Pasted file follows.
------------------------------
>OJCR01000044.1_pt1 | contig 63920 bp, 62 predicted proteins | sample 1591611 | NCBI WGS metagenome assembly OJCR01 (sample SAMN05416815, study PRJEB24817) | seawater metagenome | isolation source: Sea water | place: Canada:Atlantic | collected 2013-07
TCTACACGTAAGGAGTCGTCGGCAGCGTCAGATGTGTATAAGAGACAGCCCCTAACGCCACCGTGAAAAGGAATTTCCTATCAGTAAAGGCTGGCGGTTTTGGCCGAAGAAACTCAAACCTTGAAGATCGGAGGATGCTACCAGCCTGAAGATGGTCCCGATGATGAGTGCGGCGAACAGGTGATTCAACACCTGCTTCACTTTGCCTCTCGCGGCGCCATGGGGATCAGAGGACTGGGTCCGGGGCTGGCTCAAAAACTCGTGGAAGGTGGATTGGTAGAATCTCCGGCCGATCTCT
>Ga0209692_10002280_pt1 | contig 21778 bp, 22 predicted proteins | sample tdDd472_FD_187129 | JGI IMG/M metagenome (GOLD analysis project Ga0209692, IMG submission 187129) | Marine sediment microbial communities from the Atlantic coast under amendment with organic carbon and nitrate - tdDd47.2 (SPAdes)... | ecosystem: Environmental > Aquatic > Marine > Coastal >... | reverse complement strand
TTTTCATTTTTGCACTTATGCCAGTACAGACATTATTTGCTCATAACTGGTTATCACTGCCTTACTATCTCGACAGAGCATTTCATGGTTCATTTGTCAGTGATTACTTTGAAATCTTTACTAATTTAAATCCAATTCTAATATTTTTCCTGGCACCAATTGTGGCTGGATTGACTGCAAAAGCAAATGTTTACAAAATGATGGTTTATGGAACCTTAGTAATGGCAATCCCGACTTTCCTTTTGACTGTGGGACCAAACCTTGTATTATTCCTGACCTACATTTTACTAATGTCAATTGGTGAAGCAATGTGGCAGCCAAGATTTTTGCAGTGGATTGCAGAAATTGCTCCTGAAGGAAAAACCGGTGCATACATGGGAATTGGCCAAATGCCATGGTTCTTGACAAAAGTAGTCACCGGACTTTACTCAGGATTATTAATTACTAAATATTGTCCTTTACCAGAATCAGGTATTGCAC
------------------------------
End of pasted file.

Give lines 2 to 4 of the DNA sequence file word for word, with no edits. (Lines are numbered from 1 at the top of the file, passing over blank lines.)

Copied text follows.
TCTACACGTAAGGAGTCGTCGGCAGCGTCAGATGTGTATAAGAGACAGCCCCTAACGCCACCGTGAAAAGGAATTTCCTATCAGTAAAGGCTGGCGGTTTTGGCCGAAGAAACTCAAACCTTGAAGATCGGAGGATGCTACCAGCCTGAAGATGGTCCCGATGATGAGTGCGGCGAACAGGTGATTCAACACCTGCTTCACTTTGCCTCTCGCGGCGCCATGGGGATCAGAGGACTGGGTCCGGGGCTGGCTCAAAAACTCGTGGAAGGTGGATTGGTAGAATCTCCGGCCGATCTCT
>Ga0209692_10002280_pt1 | contig 21778 bp, 22 predicted proteins | sample tdDd472_FD_187129 | JGI IMG/M metagenome (GOLD analysis project Ga0209692, IMG submission 187129) | Marine sediment microbial communities from the Atlantic coast under amendment with organic carbon and nitrate - tdDd47.2 (SPAdes)... | ecosystem: Environmental > Aquatic > Marine > Coastal >... | reverse complement strand
TTTTCATTTTTGCACTTATGCCAGTACAGACATTATTTGCTCATAACTGGTTATCACTGCCTTACTATCTCGACAGAGCATTTCATGGTTCATTTGTCAGTGATTACTTTGAAATCTTTACTAATTTAAATCCAATTCTAATATTTTTCCTGGCACCAATTGTGGCTGGATTGACTGCAAAAGCAAATGTTTACAAAATGATGGTTTATGGAACCTTAGTAATGGCAATCCCGACTTTCCTTTTGACTGTGGGACCAAACCTTGTATTATTCCTGACCTACATTTTACTAATGTCAATTGGTGAAGCAATGTGGCAGCCAAGATTTTTGCAGTGGATTGCAGAAATTGCTCCTGAAGGAAAAACCGGTGCATACATGGGAATTGGCCAAATGCCATGGTTCTTGACAAAAGTAGTCACCGGACTTTACTCAGGATTATTAATTACTAAATATTGTCCTTTACCAGAATCAGGTATTGCAC